Tag Archives: gooseberries

HOW GREEN, OR NOT, IS MY THUMB?

Apples a Bust, Pears a Success, Gooseberries a Bust, etc.

Early autumn is a good time for me to find a sunny spot on the terrace with a comfortable chair, pluck a bunch of grapes from the arbor overhead, and ponder the fruits of this year’s labors. And I mean “fruits,” literally: what were my successes, what were my failures, and what do future seasons hold?

In good years, my apples are very, very good; Hudson’s Golden Gem here.

To many people, to too many people, “fruit” means apples, the equivalence having deep roots since pomum is Latin for both apple and fruit. My apple crop this year, whether measured in pounds or number of fruits, is zero. Among my excuses are the wrong rootstock for the site, trees still recovering from last year’s onslaught of 17-year cicada egg-laying, apples’ pest problems making them among the most difficult fruits to grow …

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Chickens & Gooseberries, A Bad Combination

Chickens, Gooseberries, Rose Pruning & Asparagus

Good gardening is not religion. Balancing and rebalancing is what’s needed, not the constraints of dogma. You want to garden naturally? Dogma would dictate doing nothing, in which case you wouldn’t have a garden. You want to grow only native plants? Then forget about tomatoes, apples, and tulips. And are the plants you want to grow truly native on your “back forty,” or down the road where the soil is slightly wetter in summer?

Gooseberries and chickens are what turned my thoughts to the need for balance today. I grow over a dozen varieties of gooseberries, dessert gooseberries with flavors akin to those of grape, plum, and apricot. I also “grow” seven Bantam chickens; they provide decoration, insect control, eggs, and some degree of entertainment.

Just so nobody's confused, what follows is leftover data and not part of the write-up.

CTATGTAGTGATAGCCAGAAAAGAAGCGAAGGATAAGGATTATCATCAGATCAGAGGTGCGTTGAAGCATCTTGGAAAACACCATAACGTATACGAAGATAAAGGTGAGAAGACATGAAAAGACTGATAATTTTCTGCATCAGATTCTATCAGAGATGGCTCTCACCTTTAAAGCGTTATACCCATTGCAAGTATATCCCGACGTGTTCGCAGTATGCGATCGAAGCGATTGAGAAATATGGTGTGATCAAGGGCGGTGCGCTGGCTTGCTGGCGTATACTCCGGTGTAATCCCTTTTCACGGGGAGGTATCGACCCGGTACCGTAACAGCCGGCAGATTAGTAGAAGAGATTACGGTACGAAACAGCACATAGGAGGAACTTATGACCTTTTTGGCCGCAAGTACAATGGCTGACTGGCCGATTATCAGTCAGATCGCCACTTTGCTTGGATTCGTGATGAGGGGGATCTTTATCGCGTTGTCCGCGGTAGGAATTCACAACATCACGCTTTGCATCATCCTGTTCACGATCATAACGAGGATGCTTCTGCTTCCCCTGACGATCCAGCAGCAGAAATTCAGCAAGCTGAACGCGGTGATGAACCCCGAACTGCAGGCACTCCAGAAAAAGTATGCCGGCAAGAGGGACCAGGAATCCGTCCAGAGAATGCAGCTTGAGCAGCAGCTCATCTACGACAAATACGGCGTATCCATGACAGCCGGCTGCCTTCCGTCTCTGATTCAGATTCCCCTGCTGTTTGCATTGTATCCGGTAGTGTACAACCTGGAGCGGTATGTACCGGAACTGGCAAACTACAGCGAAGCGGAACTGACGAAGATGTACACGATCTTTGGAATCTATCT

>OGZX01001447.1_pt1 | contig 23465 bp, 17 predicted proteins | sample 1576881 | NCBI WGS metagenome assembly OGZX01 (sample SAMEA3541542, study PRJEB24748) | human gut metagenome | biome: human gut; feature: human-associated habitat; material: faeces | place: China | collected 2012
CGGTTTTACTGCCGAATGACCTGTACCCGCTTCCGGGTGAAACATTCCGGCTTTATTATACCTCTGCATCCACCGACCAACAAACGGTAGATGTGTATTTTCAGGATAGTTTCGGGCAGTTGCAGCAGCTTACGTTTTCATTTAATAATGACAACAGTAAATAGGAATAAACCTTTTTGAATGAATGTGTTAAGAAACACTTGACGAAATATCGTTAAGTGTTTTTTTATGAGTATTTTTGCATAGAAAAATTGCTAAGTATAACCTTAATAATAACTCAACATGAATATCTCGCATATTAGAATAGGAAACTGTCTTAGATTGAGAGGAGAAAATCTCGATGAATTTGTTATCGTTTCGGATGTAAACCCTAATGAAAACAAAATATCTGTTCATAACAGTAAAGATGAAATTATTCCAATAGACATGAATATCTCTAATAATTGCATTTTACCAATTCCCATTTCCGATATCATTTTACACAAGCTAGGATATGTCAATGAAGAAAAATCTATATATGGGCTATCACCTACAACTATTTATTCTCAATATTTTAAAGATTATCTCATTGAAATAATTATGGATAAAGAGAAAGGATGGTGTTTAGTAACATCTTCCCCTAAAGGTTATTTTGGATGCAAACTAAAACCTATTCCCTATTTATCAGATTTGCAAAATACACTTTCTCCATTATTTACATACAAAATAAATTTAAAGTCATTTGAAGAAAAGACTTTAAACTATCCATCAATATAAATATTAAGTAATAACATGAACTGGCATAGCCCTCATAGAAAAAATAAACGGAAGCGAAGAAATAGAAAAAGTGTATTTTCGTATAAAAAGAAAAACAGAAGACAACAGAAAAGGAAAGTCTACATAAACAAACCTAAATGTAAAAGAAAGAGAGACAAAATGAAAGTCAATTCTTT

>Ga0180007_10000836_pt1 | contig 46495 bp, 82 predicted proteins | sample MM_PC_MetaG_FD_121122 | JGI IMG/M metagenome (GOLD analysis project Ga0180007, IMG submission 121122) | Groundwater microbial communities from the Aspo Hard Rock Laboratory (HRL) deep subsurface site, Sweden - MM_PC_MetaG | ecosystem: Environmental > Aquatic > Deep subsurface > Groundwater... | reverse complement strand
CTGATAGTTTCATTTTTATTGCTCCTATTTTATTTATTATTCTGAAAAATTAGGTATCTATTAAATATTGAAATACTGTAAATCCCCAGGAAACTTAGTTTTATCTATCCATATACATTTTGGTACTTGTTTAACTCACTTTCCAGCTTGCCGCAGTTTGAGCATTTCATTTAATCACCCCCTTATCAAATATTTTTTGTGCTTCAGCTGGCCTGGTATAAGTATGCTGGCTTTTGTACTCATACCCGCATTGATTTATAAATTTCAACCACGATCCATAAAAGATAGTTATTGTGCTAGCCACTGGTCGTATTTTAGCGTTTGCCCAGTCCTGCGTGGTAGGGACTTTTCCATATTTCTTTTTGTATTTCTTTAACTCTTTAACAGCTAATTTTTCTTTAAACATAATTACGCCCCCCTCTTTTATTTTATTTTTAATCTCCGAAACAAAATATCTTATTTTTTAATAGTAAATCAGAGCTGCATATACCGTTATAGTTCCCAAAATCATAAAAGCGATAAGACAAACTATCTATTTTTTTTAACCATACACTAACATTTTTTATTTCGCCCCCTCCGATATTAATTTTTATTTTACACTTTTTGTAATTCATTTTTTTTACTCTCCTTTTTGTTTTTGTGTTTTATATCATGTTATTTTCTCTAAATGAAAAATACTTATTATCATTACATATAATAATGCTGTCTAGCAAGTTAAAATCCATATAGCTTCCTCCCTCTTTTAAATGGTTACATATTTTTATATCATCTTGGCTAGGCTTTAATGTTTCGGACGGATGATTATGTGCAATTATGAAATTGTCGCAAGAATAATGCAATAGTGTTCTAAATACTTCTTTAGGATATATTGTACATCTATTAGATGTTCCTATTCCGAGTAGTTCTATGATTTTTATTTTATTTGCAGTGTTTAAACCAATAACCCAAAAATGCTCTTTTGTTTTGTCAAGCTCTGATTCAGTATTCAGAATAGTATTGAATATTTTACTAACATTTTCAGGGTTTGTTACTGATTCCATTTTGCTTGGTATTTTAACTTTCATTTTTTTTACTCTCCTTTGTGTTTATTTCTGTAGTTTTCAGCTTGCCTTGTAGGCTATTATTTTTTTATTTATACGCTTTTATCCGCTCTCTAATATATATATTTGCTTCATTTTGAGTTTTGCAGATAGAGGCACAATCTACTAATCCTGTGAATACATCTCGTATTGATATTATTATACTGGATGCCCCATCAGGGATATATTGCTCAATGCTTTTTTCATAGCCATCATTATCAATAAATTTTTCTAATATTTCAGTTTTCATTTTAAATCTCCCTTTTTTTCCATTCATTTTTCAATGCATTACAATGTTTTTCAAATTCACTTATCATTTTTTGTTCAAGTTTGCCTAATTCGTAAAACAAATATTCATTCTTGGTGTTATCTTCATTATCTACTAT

On the downside, chickens’ scratching in my garden beds in search of insects and seeds messes up what could be a very neat and orderly space.

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The Unknown Known

   To paraphrase Donald Rumsfeld, defense secretary under W, there are the known knowns, the known unknowns, and the unknown unknowns. Donald, you forgot about the unknown knowns. Lets talk about gardening, not war, and the knowns that need to be better known.

Visitors to my garden (actually workshop attendees) were oohing and ahing over some 18-inch-high stalks each capped with a crown of leaves beneath which dangled a circle of red blossoms. Aptly named crown imperial, Fritillaria imperialis, deserves to be more widely known. No one seemed put off by the skunky aroma that suffuses the air even feet away from the plant; I like it.

Perhaps crown imperial would be better known if the bulbs didn’t go for more than 10 dollars each. My gardens’ profusion of crown imperial stalks is more an indication of my green thumb than …

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